The Most Rev. Thomas J. Tobin, bishop of the Roman Catholic Diocese of Providence, is asking that the bells of all Catholic churches in the state be rung for five minutes every Sunday morning until the coronavirus crisis is over.
“This symbolic gesture will speak to our whole community of the presence of God, will help to unite the Diocese spiritually, and will signal hope for our people, reminding them that their churches are still there, eager to welcome them home in the very near future,” Tobin said.
Catholic churches are being asked to ring their bells for approximately five minutes each Sunday morning at 9 a.m., beginning March 29.
Rep. Camille F.J. Vella-Wilkinson (D-Dist. 21, Warwick) has announced that the fourth annual Military and Veterans Outreach Day, originally scheduled for March 31, has been canceled.
The event, which has been organized by Vella-Wilkinson since 2017, gives veterans and their families an opportunity to network and get a greater understanding of the resources available to them.
“While this pandemic continues to have a profound effect on all of us, I pray that our veterans and military community stay safe during this crisis,” said Representative Vella-Wilkinson.
Veterans and military families are invited to contact Jerry Squatrito, clerk of the House Veterans Affairs Committee, directly with any questions or concerns. His email is firstname.lastname@example.org. He can also be reached at 222-2933.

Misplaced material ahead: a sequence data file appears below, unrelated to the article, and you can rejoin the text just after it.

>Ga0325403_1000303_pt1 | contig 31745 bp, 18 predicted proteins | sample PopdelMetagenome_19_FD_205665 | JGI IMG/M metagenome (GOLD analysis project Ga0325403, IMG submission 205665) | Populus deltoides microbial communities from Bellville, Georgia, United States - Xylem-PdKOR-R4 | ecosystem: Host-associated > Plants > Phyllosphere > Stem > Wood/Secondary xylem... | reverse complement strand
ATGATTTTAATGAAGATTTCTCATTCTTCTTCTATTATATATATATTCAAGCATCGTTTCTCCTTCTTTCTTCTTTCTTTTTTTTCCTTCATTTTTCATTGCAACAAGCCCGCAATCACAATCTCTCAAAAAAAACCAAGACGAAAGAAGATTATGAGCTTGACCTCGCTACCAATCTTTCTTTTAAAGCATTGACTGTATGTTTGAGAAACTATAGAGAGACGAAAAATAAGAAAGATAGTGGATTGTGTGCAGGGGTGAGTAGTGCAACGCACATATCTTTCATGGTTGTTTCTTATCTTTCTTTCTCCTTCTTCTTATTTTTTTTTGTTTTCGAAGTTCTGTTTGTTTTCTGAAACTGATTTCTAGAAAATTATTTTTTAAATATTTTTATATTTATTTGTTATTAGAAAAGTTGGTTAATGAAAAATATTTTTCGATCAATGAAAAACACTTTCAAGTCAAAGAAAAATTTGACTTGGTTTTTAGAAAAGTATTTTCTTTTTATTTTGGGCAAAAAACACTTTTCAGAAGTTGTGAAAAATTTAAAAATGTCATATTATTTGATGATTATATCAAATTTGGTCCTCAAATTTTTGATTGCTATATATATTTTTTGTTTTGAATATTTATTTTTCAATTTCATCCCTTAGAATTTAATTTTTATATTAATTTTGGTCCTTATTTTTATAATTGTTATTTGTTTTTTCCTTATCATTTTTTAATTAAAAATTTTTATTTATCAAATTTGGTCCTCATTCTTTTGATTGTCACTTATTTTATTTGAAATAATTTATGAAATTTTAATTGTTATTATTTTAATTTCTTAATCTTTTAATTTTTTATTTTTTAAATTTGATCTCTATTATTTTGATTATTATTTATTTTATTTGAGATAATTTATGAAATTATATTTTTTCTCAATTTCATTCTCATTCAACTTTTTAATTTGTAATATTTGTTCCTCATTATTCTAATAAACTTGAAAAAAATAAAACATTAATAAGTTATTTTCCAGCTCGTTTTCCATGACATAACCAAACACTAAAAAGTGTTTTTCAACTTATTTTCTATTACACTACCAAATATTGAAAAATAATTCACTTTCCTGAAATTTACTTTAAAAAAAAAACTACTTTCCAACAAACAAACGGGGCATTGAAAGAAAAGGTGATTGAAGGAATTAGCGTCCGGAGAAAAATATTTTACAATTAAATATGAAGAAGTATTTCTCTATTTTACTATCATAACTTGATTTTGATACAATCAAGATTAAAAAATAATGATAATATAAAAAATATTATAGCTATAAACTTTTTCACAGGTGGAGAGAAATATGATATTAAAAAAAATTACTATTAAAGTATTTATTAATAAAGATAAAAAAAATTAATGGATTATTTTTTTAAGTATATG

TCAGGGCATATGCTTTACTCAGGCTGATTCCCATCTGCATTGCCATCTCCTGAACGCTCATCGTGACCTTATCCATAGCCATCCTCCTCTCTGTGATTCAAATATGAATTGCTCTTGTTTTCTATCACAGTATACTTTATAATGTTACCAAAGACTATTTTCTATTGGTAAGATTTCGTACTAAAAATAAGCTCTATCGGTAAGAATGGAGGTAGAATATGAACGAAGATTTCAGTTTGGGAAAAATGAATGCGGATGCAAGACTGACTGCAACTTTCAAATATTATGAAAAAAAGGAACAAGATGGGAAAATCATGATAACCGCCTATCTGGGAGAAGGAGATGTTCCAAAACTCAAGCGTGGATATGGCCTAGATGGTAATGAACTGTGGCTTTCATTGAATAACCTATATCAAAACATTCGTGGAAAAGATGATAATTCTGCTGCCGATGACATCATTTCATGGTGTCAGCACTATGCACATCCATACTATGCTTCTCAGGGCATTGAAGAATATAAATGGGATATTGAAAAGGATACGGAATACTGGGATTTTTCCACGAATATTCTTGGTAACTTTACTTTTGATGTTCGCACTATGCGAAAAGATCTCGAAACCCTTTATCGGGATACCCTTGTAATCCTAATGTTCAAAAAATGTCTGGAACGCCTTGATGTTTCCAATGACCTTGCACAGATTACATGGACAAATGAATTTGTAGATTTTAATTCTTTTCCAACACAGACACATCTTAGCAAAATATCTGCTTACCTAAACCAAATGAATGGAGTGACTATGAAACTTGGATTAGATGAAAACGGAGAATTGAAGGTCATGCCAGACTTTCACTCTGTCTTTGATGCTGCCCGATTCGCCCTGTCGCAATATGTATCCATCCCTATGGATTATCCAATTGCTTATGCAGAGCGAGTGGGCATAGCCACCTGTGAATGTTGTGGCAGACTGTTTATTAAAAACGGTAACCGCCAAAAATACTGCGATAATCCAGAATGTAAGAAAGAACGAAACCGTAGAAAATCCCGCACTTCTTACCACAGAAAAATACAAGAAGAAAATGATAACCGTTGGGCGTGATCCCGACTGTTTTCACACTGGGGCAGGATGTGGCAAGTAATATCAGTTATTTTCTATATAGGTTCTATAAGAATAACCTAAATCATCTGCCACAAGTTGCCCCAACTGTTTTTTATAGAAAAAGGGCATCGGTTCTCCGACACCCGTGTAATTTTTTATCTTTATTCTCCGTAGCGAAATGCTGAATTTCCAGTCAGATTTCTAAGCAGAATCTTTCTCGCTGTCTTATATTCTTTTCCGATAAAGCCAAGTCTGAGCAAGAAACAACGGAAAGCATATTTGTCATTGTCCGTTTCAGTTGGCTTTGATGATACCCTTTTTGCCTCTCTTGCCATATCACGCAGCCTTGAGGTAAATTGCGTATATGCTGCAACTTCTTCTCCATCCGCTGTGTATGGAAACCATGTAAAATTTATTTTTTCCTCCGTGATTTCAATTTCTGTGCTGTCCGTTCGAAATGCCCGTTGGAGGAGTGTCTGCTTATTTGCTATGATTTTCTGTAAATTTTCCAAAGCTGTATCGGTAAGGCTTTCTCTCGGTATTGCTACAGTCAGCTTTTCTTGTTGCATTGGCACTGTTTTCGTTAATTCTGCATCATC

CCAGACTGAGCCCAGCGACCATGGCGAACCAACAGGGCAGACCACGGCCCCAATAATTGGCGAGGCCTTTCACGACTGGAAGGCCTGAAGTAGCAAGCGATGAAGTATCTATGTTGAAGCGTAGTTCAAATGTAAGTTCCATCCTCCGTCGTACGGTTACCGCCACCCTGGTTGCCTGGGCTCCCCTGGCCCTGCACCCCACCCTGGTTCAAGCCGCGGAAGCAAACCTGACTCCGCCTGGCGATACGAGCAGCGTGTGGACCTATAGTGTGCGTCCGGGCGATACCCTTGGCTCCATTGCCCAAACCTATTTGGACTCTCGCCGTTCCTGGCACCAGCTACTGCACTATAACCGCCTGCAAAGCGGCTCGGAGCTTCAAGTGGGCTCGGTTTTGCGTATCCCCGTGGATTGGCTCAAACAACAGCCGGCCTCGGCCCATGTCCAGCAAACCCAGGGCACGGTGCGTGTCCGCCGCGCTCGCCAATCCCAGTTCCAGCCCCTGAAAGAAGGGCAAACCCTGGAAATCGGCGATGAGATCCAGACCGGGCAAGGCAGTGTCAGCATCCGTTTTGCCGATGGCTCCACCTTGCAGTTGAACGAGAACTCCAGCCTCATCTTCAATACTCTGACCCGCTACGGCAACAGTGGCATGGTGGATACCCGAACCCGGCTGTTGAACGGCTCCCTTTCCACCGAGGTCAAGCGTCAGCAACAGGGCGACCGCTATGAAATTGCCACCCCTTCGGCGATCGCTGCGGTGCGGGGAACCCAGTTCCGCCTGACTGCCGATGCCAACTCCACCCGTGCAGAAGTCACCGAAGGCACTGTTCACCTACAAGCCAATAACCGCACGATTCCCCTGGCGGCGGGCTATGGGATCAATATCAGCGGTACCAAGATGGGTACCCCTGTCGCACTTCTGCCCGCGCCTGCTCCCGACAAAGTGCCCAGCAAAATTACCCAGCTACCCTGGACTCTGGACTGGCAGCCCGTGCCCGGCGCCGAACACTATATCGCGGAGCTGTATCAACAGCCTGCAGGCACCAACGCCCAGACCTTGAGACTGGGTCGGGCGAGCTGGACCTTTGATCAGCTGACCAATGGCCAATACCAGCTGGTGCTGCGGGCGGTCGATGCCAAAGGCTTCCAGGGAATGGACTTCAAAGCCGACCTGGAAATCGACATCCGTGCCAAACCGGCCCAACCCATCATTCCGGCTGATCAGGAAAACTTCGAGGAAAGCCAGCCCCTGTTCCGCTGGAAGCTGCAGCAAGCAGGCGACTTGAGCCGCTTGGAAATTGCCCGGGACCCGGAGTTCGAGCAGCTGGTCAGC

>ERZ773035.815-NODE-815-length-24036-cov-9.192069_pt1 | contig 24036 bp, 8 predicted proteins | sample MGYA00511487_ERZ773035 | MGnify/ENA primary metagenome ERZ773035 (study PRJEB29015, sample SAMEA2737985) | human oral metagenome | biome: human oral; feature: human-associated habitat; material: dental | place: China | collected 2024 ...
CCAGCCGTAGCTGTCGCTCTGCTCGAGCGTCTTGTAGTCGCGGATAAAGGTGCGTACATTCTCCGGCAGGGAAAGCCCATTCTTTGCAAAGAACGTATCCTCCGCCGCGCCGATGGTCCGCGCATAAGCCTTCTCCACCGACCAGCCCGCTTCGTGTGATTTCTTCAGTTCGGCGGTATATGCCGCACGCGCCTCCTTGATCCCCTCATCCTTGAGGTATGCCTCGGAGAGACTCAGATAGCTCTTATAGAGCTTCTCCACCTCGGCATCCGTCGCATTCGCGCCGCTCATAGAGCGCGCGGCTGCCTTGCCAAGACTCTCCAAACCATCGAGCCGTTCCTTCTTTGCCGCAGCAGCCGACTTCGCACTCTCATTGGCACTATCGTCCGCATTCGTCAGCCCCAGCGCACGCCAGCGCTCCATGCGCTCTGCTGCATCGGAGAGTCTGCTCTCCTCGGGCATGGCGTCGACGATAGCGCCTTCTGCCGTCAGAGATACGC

MetLife Foundation announced Tuesday it is donating $100,000 to Rhode Island Community Food Bank to help deal with increased demand for their services as a result of coronavirus.
Food banks face the challenge of getting shelf-stable food into people’s homes as quickly as possible, especially now that vulnerable populations such as the elderly have been advised to practice social distancing. In addition, food banks face greater need from families with children who no longer have access to meals at schools.
“We want to help those impacted by coronavirus,” said Mike Zarcone, head of Corporate Affairs for MetLife and Chairman of MetLife Foundation. “That includes the communities in Rhode Island where we work and live. We know that children out of school and seniors face food insecurity as a result of COVID-19, and we are committed to help.”
United Way of Rhode Island is creating a list of volunteers as a proactive measure to protect and support local communities during the COVID-19 crisis. Anyone interested in helping nonprofits meet Rhode Islanders’ basic needs may complete a short survey through the organization’s website, uwri.org. Note: UWRI will only contact respondents if there is a match.
The COVID-19 crisis has forced the Girl Scouts of Southeastern New England to suspended its programming, including cookie sales, through at least April 3. But the organization and its members continue to embrace the spirit of service to the community.
Local Girl Scouts have shifted to a cookie donation effort aimed at supporting local food pantries, nursing homes and hospitals – institutions and individuals “who can use additional assistance and cheer during these stressful and confusing times,” according to a statement.